- USD/JPY picks up bids to extend the previous day’s rebound from one-month low.
- US 10-year Treasury bond yields remain pressured but two-year counterpart increase.
- Global markets remain dicey despite cooling US inflation fears, easing SVB woes.
- Major Japanese companies promise fastest pace of pay hike since 1997 to meet PM Kishida’s call for 3% increase.
USD/JPY seesaws around intraday high as it extends the previous day’s recovery from the monthly low to 134.55 during early Wednesday. In doing so, the Yen pair cheers the recently widening difference between the US 10-year and two-year Treasury bond yields. Adding strength to the upside momentum could be the fears of a less efficient wage increase in Japan and the Bank of Japan (BoJ) policymakers’ rejection of the tighter monetary policy.
The US 10-year Treasury bond stays mostly pressured around 3.68%, fading the previous day’s bounce, but the two-year bond coupons rise to 4.33% by the press time. It’s worth noting that the US 10-year Treasury bond yields, marked the biggest daily gain in five weeks the previous day whereas the two-year counterpart recovered from the six-month low.
Earlier in the day, the Bank of Japan’s (BoJ) slightly dovish Monetary Policy Meeting Minutes underpinned the USD/JPY upside. “It is important to continue with monetary easing,” said the Bank of Japan (BoJ) Minutes statement. The BoJ Minutes also stated that the members agreed Japan’s inflation is likely to slow toward the latter half of the next fiscal year.
On the other hand, Japan witnesses positive results from the initial rounds of annual wage discussions, prominently called ‘shunto’ talks, as the Asian major looks to control inflation while also want to stay far from deflation conditions. “Some of Japan’s biggest firms have already promised large pay hikes including auto giant Toyota Motor Corp. and fashion brand Uniqlo parent Fast Retailing,” reported Reuters. The news mentioned that the anticipated 3.0% hike in wages would meet Kishida’s call for 3% rise but fall short of the ambitious 5% demanded by the Rengo labor umbrella group.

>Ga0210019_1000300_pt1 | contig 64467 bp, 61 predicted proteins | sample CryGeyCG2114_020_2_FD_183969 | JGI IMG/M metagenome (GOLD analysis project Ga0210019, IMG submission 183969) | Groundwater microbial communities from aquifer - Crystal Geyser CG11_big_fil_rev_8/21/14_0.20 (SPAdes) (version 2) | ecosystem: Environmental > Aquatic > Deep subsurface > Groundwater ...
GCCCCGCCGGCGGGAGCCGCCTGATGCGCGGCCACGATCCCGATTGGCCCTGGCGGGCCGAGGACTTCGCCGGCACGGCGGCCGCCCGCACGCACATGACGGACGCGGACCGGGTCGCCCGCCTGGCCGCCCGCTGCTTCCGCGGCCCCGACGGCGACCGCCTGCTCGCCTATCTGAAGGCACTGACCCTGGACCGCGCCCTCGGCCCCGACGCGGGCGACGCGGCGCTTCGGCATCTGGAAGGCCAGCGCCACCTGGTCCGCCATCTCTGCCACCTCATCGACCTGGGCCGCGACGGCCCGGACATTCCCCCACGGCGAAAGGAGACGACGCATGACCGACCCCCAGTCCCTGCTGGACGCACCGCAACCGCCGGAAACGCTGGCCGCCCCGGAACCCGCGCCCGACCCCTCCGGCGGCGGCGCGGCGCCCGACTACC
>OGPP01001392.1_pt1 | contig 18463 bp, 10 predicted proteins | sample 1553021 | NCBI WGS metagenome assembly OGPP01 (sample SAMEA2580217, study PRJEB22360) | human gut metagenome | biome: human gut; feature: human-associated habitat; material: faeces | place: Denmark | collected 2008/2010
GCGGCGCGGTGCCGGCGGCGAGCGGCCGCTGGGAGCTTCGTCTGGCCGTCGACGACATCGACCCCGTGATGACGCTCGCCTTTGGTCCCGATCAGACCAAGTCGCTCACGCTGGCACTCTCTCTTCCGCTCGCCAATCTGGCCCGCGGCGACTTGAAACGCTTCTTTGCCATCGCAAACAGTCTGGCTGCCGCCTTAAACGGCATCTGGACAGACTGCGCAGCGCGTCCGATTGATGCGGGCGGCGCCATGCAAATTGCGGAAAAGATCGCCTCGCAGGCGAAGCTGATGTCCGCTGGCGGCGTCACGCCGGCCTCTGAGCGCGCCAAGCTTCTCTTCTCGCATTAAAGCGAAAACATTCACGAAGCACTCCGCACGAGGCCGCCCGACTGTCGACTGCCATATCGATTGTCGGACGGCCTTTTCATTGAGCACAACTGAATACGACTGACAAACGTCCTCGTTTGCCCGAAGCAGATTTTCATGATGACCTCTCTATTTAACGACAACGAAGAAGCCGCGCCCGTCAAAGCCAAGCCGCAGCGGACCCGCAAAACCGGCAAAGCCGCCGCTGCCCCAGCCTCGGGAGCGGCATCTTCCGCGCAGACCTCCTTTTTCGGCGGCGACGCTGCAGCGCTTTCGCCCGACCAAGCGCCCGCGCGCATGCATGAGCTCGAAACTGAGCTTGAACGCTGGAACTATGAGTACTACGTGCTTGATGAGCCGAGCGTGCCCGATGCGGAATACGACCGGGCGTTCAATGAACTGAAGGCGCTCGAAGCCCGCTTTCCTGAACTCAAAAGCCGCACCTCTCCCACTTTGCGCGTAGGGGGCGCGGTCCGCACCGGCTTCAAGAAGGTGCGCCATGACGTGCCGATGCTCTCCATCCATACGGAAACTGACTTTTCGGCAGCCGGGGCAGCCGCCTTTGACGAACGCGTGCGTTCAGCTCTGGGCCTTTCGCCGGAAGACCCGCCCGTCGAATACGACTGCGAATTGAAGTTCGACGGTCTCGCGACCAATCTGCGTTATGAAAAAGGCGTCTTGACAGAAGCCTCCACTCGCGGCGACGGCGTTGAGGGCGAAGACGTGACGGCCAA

Elsewhere, downbeat US inflation data, increasing optimism towards Fed’s 0.25% rate hike in March and mixed sentiment entertain USD/JPY traders of late. On Tuesday, the US Consumer Price Index (CPI) and CPI ex Food and Energy both matched 6.0% and 5.5% YoY market forecasts, versus 6.4% and 5.6% respective previous readings. “The Federal Reserve is seen raising its benchmark rate a quarter of a percentage point next week and again in May, as a government report showed U.S. inflation remained high in February, and concerns of a long-lasting banking crisis eased,” said Reuters following the US inflation data release.
Alternatively, the global policymakers’ inability to convince the market of the risks emanating from the latest fallouts of the Silicon Valley Bank (SVB) and Signature Bank seem to help the USD/JPY pair to remain firmer.
While portraying the mood, the S&P 500 Futures remain sidelined despite Wall Street’s upbeat closing but MSCI’s Index of Asia-Pacific shares ex-Japan rise 1.19% by the press time.
Looking ahead, US Producer Price Index, NY Empire State Manufacturing Index and Retail Sales for February will be important for USD/JPY traders to watch while yields and shunto talks may offer additional directives to the Yen pair traders.
An area comprising multiple tops marked since February 17, near 135.05-15, restricts immediate USD/JPY upside. Even if the quote traces the bullish MACD signals and crosses the 135.15 resistance, a convergence of the 50-SMA and the 100-SMA, around 135.65-70 by the press time, will be crucial to watch.
Meanwhile, a five-week-old horizontal support area near 133.90-85 appears a tough nut to crack for the Yen pair bears.